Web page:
Our newest edition of the Millwork newsletter has just been released, and in it you’ll find some interesting articles on pulleys & belts (the workhorses of the Mill) and on the history of Scientific American magazine, which was very popular with the Hanfords during the late 1800s/early 1900s.  We included many magazine images from our Museum’s collections, but not every image we selected made it into the newsletter.  Here are some interesting bits that hit the cutting room floor:

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A late 1800s advertisement for Edison’s iconic incandescent light bulb, which also acted as a shrewd warning against patent infringers. 

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A very interesting cover article from the January 18, 1902 issue highlights the debate about the best place to construct a canal that would connect the Atlantic to the Pacific: Panama, or Nicaragua?  Ultimately the magazine made the same choice as the government and chose Panama for its shorter route and need for fewer locks.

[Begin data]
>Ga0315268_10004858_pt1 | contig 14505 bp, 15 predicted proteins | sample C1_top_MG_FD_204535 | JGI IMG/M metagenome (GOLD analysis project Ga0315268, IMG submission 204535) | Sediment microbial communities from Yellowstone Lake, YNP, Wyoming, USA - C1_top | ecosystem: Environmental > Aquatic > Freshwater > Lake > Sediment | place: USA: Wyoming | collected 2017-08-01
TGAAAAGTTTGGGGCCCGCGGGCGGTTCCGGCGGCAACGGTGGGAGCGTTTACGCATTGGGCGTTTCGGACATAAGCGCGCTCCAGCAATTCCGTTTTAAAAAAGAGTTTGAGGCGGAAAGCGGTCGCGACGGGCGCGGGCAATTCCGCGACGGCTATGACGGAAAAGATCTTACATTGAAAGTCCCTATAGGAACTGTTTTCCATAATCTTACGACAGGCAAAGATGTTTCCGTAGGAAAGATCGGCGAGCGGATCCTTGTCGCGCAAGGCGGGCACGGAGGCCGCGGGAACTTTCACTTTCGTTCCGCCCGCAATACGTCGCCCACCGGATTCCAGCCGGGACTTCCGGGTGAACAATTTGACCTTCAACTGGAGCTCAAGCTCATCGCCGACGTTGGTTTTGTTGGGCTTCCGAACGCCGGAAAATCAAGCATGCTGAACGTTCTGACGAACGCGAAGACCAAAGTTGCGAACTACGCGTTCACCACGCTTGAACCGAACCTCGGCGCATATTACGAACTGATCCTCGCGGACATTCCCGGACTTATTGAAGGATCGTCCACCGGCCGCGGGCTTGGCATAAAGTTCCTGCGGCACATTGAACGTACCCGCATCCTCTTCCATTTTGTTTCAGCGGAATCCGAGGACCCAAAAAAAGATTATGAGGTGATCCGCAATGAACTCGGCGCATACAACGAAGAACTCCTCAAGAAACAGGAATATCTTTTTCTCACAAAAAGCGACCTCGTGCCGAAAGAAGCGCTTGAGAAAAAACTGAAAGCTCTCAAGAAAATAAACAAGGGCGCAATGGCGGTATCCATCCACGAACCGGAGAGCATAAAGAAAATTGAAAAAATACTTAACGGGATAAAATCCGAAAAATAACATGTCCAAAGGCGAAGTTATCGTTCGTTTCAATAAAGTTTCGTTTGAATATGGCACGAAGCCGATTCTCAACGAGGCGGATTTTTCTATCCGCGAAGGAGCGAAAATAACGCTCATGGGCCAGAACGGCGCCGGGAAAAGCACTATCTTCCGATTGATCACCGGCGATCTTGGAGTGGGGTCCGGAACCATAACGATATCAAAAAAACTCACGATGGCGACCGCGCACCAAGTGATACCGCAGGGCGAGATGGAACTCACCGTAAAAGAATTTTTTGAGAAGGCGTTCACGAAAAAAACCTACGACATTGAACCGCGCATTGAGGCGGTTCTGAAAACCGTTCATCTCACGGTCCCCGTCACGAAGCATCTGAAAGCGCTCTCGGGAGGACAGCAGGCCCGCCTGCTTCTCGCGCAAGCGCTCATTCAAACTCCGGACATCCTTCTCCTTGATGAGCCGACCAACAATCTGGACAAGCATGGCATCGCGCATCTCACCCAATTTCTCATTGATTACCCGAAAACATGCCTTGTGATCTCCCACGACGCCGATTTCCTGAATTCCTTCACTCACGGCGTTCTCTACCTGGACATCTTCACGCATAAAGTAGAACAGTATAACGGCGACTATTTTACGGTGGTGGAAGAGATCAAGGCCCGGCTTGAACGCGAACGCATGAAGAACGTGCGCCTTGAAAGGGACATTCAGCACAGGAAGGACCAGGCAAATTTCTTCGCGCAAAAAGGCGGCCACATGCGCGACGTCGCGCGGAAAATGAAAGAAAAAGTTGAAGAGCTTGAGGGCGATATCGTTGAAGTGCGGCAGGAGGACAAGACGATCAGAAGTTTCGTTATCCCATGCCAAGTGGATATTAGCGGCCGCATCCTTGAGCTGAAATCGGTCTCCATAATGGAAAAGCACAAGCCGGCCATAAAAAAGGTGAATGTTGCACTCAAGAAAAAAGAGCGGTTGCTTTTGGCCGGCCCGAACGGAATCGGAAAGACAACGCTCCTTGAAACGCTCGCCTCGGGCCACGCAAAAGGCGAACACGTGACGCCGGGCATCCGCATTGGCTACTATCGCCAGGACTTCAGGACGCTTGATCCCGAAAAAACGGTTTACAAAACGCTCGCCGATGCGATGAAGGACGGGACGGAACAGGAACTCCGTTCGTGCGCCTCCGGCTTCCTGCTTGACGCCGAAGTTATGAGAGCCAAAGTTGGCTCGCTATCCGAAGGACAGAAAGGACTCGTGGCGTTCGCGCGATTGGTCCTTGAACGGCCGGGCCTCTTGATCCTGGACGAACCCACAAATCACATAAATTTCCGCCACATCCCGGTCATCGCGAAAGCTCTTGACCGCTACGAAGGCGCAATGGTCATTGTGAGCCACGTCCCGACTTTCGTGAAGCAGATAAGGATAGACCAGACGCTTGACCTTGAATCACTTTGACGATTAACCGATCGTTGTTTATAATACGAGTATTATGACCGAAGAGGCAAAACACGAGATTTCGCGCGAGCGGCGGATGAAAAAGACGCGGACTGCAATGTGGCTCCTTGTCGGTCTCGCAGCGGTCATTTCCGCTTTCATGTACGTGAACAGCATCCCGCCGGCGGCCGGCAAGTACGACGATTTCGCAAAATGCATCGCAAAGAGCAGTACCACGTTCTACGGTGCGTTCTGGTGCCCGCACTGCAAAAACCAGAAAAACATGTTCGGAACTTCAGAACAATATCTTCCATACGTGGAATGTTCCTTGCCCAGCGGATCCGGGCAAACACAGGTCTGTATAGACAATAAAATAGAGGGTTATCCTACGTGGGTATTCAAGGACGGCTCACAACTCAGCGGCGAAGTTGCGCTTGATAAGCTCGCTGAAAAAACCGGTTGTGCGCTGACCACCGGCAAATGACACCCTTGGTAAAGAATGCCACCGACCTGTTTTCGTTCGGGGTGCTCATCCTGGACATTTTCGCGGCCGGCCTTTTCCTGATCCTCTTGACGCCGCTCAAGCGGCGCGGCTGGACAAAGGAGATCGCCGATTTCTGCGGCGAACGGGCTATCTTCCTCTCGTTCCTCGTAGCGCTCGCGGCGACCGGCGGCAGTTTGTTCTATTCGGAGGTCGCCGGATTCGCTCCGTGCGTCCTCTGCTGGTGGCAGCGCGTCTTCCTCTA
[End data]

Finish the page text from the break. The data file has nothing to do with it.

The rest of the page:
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Before the Wright Brothers made their famous first flight in 1903, a great multitude of inventors tried their hands at inventing the flying machine.  Scientific American covered many of these attempts in its pages.

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